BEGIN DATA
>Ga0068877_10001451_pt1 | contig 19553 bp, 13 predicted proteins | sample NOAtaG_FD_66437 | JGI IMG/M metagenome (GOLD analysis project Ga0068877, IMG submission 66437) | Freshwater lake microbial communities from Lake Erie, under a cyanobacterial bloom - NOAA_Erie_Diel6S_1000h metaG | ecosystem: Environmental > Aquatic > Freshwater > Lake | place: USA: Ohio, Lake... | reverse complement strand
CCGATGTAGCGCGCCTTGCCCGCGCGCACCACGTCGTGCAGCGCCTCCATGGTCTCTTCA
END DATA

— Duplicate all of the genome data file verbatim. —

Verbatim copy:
>Ga0068877_10001451_pt1 | contig 19553 bp, 13 predicted proteins | sample NOAtaG_FD_66437 | JGI IMG/M metagenome (GOLD analysis project Ga0068877, IMG submission 66437) | Freshwater lake microbial communities from Lake Erie, under a cyanobacterial bloom - NOAA_Erie_Diel6S_1000h metaG | ecosystem: Environmental > Aquatic > Freshwater > Lake | place: USA: Ohio, Lake... | reverse complement strand
CCGATGTAGCGCGCCTTGCCCGCGCGCACCACGTCGTGCAGCGCCTCCATGGTCTCTTCA